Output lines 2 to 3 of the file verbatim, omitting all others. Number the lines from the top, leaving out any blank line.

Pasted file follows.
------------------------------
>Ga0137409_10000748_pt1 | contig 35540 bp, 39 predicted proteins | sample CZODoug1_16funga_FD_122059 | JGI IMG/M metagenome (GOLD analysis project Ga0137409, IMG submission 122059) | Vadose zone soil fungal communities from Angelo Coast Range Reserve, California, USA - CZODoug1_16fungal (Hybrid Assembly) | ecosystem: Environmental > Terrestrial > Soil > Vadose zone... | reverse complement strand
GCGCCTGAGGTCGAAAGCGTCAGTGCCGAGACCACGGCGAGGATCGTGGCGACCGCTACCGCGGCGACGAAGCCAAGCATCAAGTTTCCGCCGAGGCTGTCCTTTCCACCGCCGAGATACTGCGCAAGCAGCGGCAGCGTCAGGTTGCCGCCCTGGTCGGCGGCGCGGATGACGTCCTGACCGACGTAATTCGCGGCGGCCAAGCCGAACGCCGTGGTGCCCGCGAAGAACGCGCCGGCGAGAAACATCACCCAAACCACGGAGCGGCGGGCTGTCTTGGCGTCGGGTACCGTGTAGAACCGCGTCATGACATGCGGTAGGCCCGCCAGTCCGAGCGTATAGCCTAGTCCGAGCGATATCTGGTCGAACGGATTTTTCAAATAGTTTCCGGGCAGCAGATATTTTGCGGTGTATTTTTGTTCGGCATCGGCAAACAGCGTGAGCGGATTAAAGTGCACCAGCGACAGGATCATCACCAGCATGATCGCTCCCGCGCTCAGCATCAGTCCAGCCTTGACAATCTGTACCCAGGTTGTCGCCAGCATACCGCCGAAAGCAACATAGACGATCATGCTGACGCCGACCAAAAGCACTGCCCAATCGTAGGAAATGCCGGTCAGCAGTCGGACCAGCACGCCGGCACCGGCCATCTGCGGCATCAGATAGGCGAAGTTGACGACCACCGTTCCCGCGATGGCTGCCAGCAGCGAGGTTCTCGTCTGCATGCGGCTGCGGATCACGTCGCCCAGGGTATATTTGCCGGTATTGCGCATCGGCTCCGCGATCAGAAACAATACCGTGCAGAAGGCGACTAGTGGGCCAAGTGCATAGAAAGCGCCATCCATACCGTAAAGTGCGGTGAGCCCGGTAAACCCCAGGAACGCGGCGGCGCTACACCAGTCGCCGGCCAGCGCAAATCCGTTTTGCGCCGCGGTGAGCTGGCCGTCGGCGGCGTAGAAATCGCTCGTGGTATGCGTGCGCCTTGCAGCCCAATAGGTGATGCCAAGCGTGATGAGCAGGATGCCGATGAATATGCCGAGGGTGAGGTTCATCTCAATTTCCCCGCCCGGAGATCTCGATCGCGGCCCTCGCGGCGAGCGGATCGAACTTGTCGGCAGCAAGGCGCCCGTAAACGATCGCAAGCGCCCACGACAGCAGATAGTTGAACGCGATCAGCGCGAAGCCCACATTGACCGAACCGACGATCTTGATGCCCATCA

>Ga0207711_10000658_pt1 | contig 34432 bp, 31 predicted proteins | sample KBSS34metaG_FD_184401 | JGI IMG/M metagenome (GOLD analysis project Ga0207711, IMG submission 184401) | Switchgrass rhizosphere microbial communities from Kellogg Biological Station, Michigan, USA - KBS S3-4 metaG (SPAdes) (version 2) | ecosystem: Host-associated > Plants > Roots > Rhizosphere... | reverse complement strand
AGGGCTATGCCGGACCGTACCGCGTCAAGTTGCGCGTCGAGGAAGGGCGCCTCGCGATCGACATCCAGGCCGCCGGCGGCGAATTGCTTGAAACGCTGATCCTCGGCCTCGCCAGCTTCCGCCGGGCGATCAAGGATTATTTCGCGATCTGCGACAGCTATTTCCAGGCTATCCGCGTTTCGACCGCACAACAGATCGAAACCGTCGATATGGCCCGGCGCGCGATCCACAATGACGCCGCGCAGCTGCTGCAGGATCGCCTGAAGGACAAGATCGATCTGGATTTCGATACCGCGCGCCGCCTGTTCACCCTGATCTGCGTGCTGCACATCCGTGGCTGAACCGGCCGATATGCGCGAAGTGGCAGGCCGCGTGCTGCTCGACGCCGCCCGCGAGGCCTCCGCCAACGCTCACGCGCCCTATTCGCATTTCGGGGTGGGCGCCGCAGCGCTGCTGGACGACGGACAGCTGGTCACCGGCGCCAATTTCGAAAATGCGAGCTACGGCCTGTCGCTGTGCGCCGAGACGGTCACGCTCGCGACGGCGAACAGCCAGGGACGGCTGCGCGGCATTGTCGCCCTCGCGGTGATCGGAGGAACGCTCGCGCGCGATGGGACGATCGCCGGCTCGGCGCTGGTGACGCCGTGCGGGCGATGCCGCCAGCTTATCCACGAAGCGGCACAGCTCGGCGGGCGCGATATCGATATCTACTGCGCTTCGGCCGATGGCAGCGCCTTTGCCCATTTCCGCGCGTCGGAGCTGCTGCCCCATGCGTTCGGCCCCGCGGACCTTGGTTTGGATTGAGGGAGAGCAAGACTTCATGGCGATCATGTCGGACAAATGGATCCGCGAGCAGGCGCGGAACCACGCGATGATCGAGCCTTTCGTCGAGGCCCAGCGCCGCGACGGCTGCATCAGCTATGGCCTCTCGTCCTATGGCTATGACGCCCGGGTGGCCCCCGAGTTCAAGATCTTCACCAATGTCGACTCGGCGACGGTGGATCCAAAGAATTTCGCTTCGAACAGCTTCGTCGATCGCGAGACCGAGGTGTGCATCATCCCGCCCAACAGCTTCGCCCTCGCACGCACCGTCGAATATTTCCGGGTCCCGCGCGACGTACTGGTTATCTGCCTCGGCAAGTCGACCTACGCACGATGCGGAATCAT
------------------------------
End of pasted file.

GCGCCTGAGGTCGAAAGCGTCAGTGCCGAGACCACGGCGAGGATCGTGGCGACCGCTACCGCGGCGACGAAGCCAAGCATCAAGTTTCCGCCGAGGCTGTCCTTTCCACCGCCGAGATACTGCGCAAGCAGCGGCAGCGTCAGGTTGCCGCCCTGGTCGGCGGCGCGGATGACGTCCTGACCGACGTAATTCGCGGCGGCCAAGCCGAACGCCGTGGTGCCCGCGAAGAACGCGCCGGCGAGAAACATCACCCAAACCACGGAGCGGCGGGCTGTCTTGGCGTCGGGTACCGTGTAGAACCGCGTCATGACATGCGGTAGGCCCGCCAGTCCGAGCGTATAGCCTAGTCCGAGCGATATCTGGTCGAACGGATTTTTCAAATAGTTTCCGGGCAGCAGATATTTTGCGGTGTATTTTTGTTCGGCATCGGCAAACAGCGTGAGCGGATTAAAGTGCACCAGCGACAGGATCATCACCAGCATGATCGCTCCCGCGCTCAGCATCAGTCCAGCCTTGACAATCTGTACCCAGGTTGTCGCCAGCATACCGCCGAAAGCAACATAGACGATCATGCTGACGCCGACCAAAAGCACTGCCCAATCGTAGGAAATGCCGGTCAGCAGTCGGACCAGCACGCCGGCACCGGCCATCTGCGGCATCAGATAGGCGAAGTTGACGACCACCGTTCCCGCGATGGCTGCCAGCAGCGAGGTTCTCGTCTGCATGCGGCTGCGGATCACGTCGCCCAGGGTATATTTGCCGGTATTGCGCATCGGCTCCGCGATCAGAAACAATACCGTGCAGAAGGCGACTAGTGGGCCAAGTGCATAGAAAGCGCCATCCATACCGTAAAGTGCGGTGAGCCCGGTAAACCCCAGGAACGCGGCGGCGCTACACCAGTCGCCGGCCAGCGCAAATCCGTTTTGCGCCGCGGTGAGCTGGCCGTCGGCGGCGTAGAAATCGCTCGTGGTATGCGTGCGCCTTGCAGCCCAATAGGTGATGCCAAGCGTGATGAGCAGGATGCCGATGAATATGCCGAGGGTGAGGTTCATCTCAATTTCCCCGCCCGGAGATCTCGATCGCGGCCCTCGCGGCGAGCGGATCGAACTTGTCGGCAGCAAGGCGCCCGTAAACGATCGCAAGCGCCCACGACAGCAGATAGTTGAACGCGATCAGCGCGAAGCCCACATTGACCGAACCGACGATCTTGATGCCCATCA

>Ga0207711_10000658_pt1 | contig 34432 bp, 31 predicted proteins | sample KBSS34metaG_FD_184401 | JGI IMG/M metagenome (GOLD analysis project Ga0207711, IMG submission 184401) | Switchgrass rhizosphere microbial communities from Kellogg Biological Station, Michigan, USA - KBS S3-4 metaG (SPAdes) (version 2) | ecosystem: Host-associated > Plants > Roots > Rhizosphere... | reverse complement strand